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Health Plan Standardization and Consumer Choice

By November 18, 2013Commentary

One feature of health reforms and health exchanges is the standardization of product offerings, in this case the package of health benefits.  This standardization is believed to heighten competition, and to increase consumer understanding of the product and ability to make good comparisons.  A paper from the National Bureau of Economic Research utilizes the experience of the Massachusetts reform and health exchange to examine effects of policy standardization.    (NBER Paper)    Health insurance policies are not easy to understand, and regulations have actually made them more complex and confusing.  Standardizing levels of benefits and presenting simple, important information helps with consumer decision-making.  A number of companies also sell software that helps consumers understand what benefits may be best for their situation and hopefully the exchanges will deploy this functionality.  In Massachusetts, when reform became effective, an exchange became the primary method for individuals to find coverage.  As benefits were standardized, health plans could still differentiate on provider networks and brand, but because the standard benefit packages, and the price associated with them, was the first item presented to consumers at the exchange website, they tend to focus on those items.  After standardization, enrollees tended to choose richer benefits and plans with lower deductibles, which while they cost more, provider greater overall value.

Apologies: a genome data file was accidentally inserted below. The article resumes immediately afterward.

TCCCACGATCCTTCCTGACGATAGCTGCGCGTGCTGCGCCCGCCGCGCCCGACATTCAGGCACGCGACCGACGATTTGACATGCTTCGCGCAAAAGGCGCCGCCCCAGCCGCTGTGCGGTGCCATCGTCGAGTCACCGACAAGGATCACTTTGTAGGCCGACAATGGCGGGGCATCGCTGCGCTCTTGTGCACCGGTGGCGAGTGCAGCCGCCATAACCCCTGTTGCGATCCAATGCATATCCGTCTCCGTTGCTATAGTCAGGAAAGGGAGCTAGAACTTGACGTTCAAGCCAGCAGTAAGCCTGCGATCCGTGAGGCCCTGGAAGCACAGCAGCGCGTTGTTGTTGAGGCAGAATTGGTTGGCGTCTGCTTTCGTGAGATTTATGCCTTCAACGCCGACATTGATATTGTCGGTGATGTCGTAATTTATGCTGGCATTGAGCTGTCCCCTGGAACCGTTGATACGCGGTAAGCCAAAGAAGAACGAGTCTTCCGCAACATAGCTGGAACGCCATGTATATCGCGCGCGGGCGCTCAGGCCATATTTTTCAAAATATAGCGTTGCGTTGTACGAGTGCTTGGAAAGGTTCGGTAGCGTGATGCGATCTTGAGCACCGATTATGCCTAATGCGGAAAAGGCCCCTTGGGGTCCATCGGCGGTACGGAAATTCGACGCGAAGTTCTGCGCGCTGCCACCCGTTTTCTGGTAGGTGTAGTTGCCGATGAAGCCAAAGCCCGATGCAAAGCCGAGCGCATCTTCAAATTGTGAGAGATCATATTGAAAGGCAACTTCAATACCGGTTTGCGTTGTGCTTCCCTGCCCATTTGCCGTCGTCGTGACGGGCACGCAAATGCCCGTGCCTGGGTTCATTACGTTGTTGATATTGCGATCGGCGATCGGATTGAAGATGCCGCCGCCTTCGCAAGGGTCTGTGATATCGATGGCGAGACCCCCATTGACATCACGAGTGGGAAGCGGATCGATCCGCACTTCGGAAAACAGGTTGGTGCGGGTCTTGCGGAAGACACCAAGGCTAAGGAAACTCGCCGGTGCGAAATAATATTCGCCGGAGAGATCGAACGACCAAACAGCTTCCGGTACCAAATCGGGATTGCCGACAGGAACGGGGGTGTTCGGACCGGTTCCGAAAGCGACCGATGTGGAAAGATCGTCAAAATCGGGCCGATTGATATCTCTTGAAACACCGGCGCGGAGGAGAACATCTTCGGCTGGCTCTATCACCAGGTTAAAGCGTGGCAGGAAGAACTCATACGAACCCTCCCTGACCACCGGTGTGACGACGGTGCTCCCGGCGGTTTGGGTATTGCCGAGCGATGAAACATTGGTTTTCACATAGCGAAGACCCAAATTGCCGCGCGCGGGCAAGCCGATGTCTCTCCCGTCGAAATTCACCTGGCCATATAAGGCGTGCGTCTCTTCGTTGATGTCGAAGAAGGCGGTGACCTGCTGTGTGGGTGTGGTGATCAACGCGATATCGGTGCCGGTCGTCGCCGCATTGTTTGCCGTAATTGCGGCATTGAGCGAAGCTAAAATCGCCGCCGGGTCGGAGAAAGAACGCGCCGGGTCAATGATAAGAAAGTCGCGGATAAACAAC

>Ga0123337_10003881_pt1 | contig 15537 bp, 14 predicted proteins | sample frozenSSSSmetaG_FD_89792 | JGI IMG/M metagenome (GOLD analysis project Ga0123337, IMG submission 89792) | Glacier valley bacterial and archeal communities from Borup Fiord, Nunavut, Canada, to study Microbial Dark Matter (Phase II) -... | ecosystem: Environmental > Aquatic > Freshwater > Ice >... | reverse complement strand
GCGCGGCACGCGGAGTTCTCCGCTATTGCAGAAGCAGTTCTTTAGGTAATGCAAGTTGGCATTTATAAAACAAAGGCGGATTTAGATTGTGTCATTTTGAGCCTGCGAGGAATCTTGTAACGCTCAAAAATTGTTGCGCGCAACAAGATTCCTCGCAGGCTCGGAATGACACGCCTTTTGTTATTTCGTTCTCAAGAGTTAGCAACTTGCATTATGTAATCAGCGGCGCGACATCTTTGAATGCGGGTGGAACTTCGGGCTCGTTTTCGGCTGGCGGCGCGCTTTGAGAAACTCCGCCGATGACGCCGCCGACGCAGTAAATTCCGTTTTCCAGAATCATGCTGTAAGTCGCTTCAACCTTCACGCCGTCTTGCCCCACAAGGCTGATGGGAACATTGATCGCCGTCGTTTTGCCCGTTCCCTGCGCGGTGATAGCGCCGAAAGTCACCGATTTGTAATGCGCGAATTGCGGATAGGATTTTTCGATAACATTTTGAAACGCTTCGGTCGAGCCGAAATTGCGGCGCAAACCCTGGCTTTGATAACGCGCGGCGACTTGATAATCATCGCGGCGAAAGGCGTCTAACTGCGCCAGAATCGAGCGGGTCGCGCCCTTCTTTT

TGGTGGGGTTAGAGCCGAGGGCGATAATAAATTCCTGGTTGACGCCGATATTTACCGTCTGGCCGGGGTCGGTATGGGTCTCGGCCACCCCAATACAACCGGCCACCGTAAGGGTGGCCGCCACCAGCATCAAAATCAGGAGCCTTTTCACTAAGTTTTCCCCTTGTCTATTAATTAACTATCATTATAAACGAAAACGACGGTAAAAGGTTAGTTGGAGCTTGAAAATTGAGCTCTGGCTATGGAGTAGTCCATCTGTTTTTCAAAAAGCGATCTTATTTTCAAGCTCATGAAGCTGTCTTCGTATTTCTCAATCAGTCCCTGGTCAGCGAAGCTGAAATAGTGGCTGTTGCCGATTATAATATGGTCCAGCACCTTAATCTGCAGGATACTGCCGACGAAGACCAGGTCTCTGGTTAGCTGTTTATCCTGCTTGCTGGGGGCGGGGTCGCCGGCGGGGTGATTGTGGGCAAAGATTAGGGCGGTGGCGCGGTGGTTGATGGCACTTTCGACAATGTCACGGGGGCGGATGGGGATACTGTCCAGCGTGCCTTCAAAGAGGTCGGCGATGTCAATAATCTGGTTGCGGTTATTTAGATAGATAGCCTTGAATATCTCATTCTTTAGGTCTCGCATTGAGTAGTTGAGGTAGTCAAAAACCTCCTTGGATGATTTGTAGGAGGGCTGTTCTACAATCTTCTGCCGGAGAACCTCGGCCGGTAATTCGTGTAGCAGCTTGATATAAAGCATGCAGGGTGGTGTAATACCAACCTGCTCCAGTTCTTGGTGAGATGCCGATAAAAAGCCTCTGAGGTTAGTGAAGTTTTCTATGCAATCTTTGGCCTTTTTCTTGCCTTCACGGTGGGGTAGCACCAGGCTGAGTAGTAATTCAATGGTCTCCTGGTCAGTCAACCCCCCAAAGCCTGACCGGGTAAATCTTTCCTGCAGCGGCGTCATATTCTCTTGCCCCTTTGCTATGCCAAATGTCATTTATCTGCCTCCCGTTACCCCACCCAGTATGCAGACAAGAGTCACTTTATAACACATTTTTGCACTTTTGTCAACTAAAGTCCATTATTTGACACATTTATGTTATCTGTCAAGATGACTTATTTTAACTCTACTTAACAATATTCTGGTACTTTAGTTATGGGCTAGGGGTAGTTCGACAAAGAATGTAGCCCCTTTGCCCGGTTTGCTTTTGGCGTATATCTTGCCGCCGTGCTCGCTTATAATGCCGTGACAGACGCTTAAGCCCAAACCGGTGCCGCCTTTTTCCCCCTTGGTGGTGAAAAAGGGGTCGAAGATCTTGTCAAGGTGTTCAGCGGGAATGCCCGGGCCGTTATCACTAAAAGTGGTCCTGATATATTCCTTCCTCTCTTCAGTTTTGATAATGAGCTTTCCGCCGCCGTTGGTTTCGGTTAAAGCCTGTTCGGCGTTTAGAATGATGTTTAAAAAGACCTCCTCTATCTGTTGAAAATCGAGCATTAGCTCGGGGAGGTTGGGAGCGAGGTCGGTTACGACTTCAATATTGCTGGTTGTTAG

The researchers also devised an experiment which indicated that both standardization of the menu of choices and the interface used to present those choices contributed to this effect.  In essence, policymakers were making a choice for consumers that benefit package and accompanying price should be the primary factors upon which they select health care coverage.  If provider network composition had been selected as the primary item presented to consumers, the results might be different.  The method of standardizing and the choice interface did shift market share within the state among health plans, but in general health plans were able to figure out how to continue to maximize profits.  The research validates the importance of considering the design of products to be offered on the exchange and how those products are presented to consumers.  It such also be recognized, however, that consumers should be able to decide for themselves what factors are most important in evaluating choices and to see information presented in a way that emphasizes those factors.

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